Chelsea fans’ actions in Paris received media and political condemnation. James Rhodes considers why a report revealing racialised inequalities in UK universities did not.
On 17 February, a group of Chelsea football fans travelling on the Paris Metro to a Champions League match against Paris Saint-Germain were filmed chanting “we’re racist, we’re racist, and that’s the way we like it”, blocking a black commuter, Souleymane, from boarding the train.
The response in England was immediate. The Metropolitan Police appealed for the men’s identification, which quickly led to action against those suspected of involvement. Jose Mourinho, Chelsea’s manager, was appalled by the ‘fans’, while the club and football governing bodies castigated them. David Cameron described the events as “extremely disturbing and very worrying”. The story featured prominently in print, television, radio and digital news for days.
The moral outrage expressed is to be welcomed and said much about the way in which contemporary society now regards such explicitly racist actions.
However, it also raises questions about how we interrogate – or fail to interrogate – racialised exclusions and inequalities. Writing in the Telegraph, former Labour Party and GMB official Dan Hodges, suggested that the widespread opposition to the Chelsea fans’ actions relates to how they fit into dominant conceptions of racism as overt, isolated, individualised expressions of naked hostility.
For Hodges, the incident represented, “the sort of racism we like. Pure. Clean. Uncomplicated. Prejudice neat.” What seems more difficult to acknowledge, appearing to offend popular sensibilities less, are the forms of racialised inequality and marginalisation that manifest in more obtuse, insidious ways.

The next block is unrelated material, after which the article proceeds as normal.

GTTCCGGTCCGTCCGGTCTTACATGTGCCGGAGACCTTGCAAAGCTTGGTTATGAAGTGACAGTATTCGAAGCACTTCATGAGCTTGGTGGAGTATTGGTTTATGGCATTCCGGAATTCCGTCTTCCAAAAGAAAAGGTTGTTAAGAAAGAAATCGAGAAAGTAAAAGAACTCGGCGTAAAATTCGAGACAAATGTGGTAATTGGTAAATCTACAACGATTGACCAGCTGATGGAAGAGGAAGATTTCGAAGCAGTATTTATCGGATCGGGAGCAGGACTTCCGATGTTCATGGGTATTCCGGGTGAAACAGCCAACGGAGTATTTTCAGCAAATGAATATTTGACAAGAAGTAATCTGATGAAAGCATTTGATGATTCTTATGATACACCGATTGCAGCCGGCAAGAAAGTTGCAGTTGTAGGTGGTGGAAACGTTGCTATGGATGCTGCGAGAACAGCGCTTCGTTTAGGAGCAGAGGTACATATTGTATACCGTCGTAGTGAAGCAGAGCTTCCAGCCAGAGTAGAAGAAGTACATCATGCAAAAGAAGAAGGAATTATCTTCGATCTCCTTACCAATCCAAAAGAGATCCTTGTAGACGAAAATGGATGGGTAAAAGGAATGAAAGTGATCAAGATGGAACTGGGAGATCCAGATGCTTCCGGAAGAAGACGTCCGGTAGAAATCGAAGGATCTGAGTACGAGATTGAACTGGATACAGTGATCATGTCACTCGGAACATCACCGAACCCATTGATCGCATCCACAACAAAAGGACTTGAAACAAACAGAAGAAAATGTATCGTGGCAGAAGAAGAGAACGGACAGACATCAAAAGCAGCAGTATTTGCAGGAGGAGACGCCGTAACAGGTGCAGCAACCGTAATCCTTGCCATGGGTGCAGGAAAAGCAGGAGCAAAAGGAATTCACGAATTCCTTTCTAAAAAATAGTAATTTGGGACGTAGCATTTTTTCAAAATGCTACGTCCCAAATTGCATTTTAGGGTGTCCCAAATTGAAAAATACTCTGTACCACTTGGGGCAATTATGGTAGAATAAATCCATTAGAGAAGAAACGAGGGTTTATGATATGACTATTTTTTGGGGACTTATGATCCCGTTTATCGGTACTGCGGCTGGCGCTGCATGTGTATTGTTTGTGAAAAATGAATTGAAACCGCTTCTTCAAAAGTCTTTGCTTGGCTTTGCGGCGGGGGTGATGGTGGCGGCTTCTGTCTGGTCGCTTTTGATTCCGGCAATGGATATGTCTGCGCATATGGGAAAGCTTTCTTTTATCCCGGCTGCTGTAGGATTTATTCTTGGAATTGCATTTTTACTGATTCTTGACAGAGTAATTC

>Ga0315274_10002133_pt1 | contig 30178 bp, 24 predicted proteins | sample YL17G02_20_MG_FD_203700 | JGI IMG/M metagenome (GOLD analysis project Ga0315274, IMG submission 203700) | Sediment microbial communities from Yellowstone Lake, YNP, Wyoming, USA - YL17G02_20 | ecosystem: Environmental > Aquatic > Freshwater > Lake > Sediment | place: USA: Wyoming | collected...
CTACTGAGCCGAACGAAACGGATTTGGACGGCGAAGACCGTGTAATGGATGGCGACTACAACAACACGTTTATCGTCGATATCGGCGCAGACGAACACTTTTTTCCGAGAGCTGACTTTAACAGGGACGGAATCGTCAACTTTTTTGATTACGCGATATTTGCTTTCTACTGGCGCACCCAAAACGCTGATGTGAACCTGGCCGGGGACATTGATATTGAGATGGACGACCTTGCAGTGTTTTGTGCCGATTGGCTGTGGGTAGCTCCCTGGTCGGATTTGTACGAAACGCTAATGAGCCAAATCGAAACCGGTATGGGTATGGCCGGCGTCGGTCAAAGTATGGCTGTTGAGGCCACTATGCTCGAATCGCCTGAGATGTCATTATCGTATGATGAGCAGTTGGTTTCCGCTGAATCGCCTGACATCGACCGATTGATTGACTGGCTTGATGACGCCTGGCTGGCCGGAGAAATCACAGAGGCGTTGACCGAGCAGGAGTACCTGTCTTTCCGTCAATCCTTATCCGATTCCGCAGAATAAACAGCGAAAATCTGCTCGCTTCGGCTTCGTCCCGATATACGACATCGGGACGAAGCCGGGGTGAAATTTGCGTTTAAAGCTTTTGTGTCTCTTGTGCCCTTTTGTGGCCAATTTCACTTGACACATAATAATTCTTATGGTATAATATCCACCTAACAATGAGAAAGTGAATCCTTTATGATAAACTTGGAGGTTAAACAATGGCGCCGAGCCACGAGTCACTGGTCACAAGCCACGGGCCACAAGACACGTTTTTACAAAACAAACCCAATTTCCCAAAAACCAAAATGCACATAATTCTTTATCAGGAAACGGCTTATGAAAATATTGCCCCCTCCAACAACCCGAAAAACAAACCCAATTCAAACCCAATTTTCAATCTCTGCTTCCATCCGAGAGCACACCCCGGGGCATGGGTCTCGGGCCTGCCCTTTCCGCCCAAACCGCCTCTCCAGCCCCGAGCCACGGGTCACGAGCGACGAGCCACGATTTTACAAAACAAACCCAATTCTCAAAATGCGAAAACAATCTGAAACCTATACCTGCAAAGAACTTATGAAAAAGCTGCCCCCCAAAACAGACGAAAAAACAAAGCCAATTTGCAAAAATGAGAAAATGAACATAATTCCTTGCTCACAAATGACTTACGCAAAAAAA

At its heart, the incident in Paris was about inequality and exclusion. It was a group of white men drawing upon their situated privilege and power – as passengers already incumbent on the train and in a position to bar others from entry – to exclude another.
Yet – while not diminishing in Souleymane’s words, his “humiliation” – exclusions of a less overt kind are disproportionately and routinely visited upon black and minority ethnic groups. While not always exhibiting violence, the results can be similar – the denial of, or restriction of access to, resources and positions of power and privilege.
Police stop and search practices, accentuated exposure to socio-economic inequalities, poor health outcomes, lower rates of senior politicians and corporate executives, continuing and sometimes worsening inequalities in employment and housing, are persistent features of contemporary Britain for many minority ethnic groups. But where is the moral outrage here?
Two weeks before the Paris events, the Runnymede Trust published Aiming Higher: Race, Inequality and Diversity in the Academy. While acknowledging the advances made – black and minority students are entering universities at rates higher than their proportion in the population – the report highlighted pervasive and multiple inequalities.
Labour MP David Lammy stated in the foreword how, “Whether in terms of admissions, attainment, employment, the student experience or indeed staffing, universities still have some way to go to ensure equality for ethnic minorities in Britain.”